That magick began (and, in a sense, ended with his insights. He was a pioneer in bringing magick into the 20th Century,but, lo, here we are well into the 21st. He  was not a very good organizer, a reckless mountaineer, and at his best a good poet — though not as good as he thought.  He was a failure at relationship, a person of various bigotries common in his day, a drug addict and a financial failure.  The contribution to magick is well understood by those interested.  The rest is not.  I deal with this in my current book, “God Never Does the Same Thing Twice: Messiahs and Miracle Workers” in the Revised and Expanded Edition.

5. You do a marvelous job at tying together UFOlogy and the occult worlds in a rare, and I believe extremely constructive way, as these studies evolve and move forward in our culture, but do we know if Crowley, Blavatsky, Regardie, Fortune, or any of the early well known occultist, all the way up to Parsons, ever acknowledge the UFO or alien (as we popularly understand it) phenomenon? I’m speaking more of the nuts and bolts type understanding of the alien experience, as I’m aware of Blavatsky’s ideas of root races, and the confusion surrounding LAM, etc…
It depends what you mean by “occultist”.  Crowley openly acknowledged the existence of preternatural beings that looked like gray aliens or the beings classical contactees describe, but UFOs as such really came to general attention in the supposed ‘nuts and bolts’ sense after most of these people had passed on.  I did send Regardie one of my UFO magazines and he praised it in a letter to me.  Of course Kenneth Grant and Michael Bertiaux, both of the next generation of occultists credited the phenomena in their Works.  Prior to Blavatsky, such phenomena existed but were treated in the context of ‘spirits’ phantasms, ghosts and fairy lore, about which I have written extensively, as has Vallee.  It is important to note that spontaneous manifestations of the phenomena seem to conform to the expectations and cultural context of the era of manifestation.  That doesn’t mean that the actuality behind the Manifestation is different, but suggests that we see it through our consensus conditioning.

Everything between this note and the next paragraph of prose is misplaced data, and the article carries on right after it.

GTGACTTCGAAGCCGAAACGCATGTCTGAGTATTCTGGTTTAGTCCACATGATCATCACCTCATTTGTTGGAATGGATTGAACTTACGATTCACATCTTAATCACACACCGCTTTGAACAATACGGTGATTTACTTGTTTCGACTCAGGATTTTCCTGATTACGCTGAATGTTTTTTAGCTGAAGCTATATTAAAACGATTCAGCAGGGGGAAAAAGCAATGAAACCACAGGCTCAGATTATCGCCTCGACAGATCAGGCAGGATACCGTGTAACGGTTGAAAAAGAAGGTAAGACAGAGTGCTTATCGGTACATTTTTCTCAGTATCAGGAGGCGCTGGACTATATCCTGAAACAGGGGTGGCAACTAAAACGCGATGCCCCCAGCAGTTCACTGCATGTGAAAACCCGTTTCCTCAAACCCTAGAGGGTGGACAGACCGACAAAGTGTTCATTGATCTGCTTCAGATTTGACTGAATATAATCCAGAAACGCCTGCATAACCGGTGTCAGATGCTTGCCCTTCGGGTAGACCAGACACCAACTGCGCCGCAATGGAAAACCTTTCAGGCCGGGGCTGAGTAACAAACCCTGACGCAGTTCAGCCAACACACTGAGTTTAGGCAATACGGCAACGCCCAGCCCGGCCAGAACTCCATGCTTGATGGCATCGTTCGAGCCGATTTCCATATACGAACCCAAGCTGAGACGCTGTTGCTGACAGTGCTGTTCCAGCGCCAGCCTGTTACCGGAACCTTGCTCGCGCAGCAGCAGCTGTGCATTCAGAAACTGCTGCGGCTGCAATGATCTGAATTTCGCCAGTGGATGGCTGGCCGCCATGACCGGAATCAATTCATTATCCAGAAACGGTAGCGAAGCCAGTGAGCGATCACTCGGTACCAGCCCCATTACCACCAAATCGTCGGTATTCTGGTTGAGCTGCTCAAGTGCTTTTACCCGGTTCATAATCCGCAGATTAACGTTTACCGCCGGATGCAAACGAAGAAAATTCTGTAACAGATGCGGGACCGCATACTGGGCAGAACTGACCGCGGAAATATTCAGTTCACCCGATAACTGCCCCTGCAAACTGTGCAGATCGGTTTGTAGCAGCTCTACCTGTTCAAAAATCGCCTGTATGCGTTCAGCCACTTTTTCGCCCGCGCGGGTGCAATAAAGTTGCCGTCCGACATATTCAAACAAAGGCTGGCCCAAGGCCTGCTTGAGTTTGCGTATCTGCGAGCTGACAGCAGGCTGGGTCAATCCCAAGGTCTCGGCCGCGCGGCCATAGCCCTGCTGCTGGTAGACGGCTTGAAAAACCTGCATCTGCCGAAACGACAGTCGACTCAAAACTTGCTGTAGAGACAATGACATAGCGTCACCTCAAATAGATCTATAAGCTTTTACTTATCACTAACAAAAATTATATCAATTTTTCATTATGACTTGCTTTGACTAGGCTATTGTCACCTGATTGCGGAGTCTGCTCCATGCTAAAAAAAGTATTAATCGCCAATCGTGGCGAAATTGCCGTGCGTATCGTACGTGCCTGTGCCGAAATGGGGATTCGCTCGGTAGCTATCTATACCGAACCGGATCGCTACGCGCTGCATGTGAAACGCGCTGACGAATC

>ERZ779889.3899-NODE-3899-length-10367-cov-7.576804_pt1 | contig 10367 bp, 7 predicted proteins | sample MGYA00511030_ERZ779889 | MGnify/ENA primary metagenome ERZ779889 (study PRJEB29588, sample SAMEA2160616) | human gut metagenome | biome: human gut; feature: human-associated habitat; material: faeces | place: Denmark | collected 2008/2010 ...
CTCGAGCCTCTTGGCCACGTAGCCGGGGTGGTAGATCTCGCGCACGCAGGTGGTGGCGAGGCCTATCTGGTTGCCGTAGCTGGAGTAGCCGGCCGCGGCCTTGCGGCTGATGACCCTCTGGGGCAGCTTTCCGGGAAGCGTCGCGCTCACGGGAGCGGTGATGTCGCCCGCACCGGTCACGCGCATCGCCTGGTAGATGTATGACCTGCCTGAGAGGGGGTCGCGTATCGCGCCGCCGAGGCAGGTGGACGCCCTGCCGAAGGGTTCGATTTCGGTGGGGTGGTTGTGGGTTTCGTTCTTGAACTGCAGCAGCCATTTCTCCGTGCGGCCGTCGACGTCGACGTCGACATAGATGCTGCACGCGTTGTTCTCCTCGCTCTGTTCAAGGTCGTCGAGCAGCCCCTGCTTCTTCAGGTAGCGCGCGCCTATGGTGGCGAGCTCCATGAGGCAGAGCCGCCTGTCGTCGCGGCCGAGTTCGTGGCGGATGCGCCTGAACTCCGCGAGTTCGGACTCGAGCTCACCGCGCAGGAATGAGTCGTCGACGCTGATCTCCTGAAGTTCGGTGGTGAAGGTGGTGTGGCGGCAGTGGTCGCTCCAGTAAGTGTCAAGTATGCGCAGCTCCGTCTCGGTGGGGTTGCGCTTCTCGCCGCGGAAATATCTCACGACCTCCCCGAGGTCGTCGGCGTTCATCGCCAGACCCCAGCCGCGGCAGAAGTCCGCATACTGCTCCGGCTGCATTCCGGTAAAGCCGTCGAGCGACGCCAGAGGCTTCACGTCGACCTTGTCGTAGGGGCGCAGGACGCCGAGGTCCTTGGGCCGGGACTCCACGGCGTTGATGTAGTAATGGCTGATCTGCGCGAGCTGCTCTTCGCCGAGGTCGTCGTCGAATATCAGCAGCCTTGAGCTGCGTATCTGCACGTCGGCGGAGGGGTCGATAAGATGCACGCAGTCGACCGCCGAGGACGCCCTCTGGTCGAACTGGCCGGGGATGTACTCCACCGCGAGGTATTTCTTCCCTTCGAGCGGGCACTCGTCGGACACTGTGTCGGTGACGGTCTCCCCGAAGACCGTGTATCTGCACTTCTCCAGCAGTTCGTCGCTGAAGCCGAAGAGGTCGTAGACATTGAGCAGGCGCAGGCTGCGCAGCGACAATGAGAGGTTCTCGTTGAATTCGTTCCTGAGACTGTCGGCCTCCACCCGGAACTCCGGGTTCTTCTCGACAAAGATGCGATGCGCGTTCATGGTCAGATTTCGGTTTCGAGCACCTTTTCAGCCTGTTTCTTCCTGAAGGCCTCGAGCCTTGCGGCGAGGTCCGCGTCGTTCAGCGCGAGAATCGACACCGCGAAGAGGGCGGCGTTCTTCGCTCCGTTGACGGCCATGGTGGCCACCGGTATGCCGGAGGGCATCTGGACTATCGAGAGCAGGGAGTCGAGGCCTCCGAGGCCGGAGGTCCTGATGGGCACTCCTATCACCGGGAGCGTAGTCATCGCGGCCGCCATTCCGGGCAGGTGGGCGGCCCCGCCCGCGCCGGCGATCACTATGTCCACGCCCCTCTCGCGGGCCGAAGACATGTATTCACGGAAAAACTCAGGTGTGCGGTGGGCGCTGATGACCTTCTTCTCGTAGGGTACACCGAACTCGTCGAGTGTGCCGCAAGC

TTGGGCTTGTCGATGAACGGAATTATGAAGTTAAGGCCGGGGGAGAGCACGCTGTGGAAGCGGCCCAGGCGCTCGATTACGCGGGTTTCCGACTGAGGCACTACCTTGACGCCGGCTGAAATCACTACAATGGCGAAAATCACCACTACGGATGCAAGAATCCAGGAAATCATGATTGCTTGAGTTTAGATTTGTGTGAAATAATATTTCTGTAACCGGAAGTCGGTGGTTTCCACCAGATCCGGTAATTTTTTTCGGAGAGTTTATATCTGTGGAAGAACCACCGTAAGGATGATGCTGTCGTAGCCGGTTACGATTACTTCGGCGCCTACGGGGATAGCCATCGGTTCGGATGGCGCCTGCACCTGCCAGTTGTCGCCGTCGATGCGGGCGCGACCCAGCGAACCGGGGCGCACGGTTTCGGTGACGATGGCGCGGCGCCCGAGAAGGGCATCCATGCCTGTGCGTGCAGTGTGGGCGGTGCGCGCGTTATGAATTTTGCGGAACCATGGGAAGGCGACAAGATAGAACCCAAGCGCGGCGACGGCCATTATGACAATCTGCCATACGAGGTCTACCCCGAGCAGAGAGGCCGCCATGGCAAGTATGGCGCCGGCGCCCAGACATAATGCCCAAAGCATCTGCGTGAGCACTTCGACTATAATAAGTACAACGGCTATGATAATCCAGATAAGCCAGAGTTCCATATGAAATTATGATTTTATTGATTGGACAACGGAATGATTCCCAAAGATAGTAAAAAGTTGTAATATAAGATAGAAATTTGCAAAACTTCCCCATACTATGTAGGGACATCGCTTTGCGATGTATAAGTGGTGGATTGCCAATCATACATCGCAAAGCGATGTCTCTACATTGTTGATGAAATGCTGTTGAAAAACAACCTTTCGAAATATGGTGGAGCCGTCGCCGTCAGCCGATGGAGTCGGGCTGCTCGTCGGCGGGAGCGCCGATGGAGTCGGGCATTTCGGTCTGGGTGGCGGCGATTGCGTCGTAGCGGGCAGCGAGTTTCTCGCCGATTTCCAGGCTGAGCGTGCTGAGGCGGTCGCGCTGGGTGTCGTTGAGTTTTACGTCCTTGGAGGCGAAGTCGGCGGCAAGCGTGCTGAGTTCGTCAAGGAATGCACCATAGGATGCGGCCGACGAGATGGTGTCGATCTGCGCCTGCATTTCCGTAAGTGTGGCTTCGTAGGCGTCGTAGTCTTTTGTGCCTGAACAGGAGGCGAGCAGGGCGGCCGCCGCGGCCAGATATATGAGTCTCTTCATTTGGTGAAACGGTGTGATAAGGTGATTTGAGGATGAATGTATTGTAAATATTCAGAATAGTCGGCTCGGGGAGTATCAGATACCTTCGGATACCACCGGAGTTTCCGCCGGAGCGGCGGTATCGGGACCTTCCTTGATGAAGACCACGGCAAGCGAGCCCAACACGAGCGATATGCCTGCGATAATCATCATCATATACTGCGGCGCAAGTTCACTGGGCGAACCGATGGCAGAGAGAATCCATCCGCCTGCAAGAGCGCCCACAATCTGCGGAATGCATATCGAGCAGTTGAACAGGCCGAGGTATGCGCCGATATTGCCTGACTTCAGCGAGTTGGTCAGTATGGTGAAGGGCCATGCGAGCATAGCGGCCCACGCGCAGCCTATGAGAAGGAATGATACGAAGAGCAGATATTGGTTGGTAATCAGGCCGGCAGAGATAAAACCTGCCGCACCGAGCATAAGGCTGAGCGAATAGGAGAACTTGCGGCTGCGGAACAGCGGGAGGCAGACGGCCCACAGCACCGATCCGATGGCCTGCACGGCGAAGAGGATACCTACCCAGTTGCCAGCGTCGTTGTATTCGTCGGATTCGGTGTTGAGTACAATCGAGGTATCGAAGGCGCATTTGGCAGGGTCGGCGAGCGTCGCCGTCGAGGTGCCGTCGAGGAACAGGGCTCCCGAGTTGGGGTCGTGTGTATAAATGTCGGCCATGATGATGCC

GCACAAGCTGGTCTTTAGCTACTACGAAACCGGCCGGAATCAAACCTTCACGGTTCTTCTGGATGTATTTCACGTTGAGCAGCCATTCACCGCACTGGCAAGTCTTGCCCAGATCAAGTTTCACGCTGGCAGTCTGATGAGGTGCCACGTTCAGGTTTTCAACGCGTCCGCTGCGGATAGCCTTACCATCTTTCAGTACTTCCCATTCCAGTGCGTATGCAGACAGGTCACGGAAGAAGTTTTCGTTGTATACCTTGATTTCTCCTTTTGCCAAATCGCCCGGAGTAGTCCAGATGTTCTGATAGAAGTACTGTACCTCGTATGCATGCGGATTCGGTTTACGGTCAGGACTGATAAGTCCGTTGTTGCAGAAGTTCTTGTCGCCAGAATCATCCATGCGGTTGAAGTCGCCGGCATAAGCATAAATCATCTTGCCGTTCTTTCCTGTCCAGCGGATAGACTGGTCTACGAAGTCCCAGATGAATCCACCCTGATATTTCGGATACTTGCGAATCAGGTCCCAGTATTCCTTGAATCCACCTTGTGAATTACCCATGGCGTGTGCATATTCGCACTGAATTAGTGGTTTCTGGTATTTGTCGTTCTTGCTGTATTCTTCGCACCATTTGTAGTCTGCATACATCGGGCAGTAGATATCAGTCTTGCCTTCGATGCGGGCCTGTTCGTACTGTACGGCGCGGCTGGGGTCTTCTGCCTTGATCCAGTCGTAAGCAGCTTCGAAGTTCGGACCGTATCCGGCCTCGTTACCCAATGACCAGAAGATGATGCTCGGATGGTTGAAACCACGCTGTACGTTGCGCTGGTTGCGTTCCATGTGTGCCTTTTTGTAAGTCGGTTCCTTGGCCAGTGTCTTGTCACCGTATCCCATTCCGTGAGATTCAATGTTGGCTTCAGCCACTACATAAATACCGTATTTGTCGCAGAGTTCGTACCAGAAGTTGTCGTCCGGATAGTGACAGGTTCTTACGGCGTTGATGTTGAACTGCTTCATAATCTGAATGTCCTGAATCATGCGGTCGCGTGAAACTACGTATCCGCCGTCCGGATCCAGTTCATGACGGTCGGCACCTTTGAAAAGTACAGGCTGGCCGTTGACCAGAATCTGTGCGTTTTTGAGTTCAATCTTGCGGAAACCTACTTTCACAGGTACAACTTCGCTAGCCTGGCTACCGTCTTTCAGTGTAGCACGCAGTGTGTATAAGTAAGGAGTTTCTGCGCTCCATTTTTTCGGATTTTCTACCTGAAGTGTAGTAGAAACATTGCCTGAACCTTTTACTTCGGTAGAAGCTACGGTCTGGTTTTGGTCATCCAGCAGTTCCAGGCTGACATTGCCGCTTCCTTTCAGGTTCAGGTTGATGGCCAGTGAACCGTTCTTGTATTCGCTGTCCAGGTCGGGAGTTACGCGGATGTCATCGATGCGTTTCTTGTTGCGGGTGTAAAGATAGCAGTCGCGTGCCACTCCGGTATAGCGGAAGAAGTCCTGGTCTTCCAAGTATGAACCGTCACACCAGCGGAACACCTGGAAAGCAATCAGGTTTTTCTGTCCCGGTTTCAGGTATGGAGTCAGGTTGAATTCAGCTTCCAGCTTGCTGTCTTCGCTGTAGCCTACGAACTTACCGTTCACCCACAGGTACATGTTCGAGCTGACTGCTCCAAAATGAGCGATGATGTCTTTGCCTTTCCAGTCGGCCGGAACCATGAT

6. Is there a way to perceive aspects of contact with transdimensional entities within the more contemporary simulation theory capacity?
I’m not at all sure that absorption into the gaming universe, virtual reality systems and other techno-wonders doesn’t provide a natural bridge to other dimensions or states of being.  The more immersive, and directed towards ‘otherness’, the more likely.  There is some potential too in brainwave entrainment. Add emerging Quantum Technology to the mix and it gets breathtakingly promising.
 All of these, of course, have their risks and drawbacks, but so, too, does any system of exploring reality.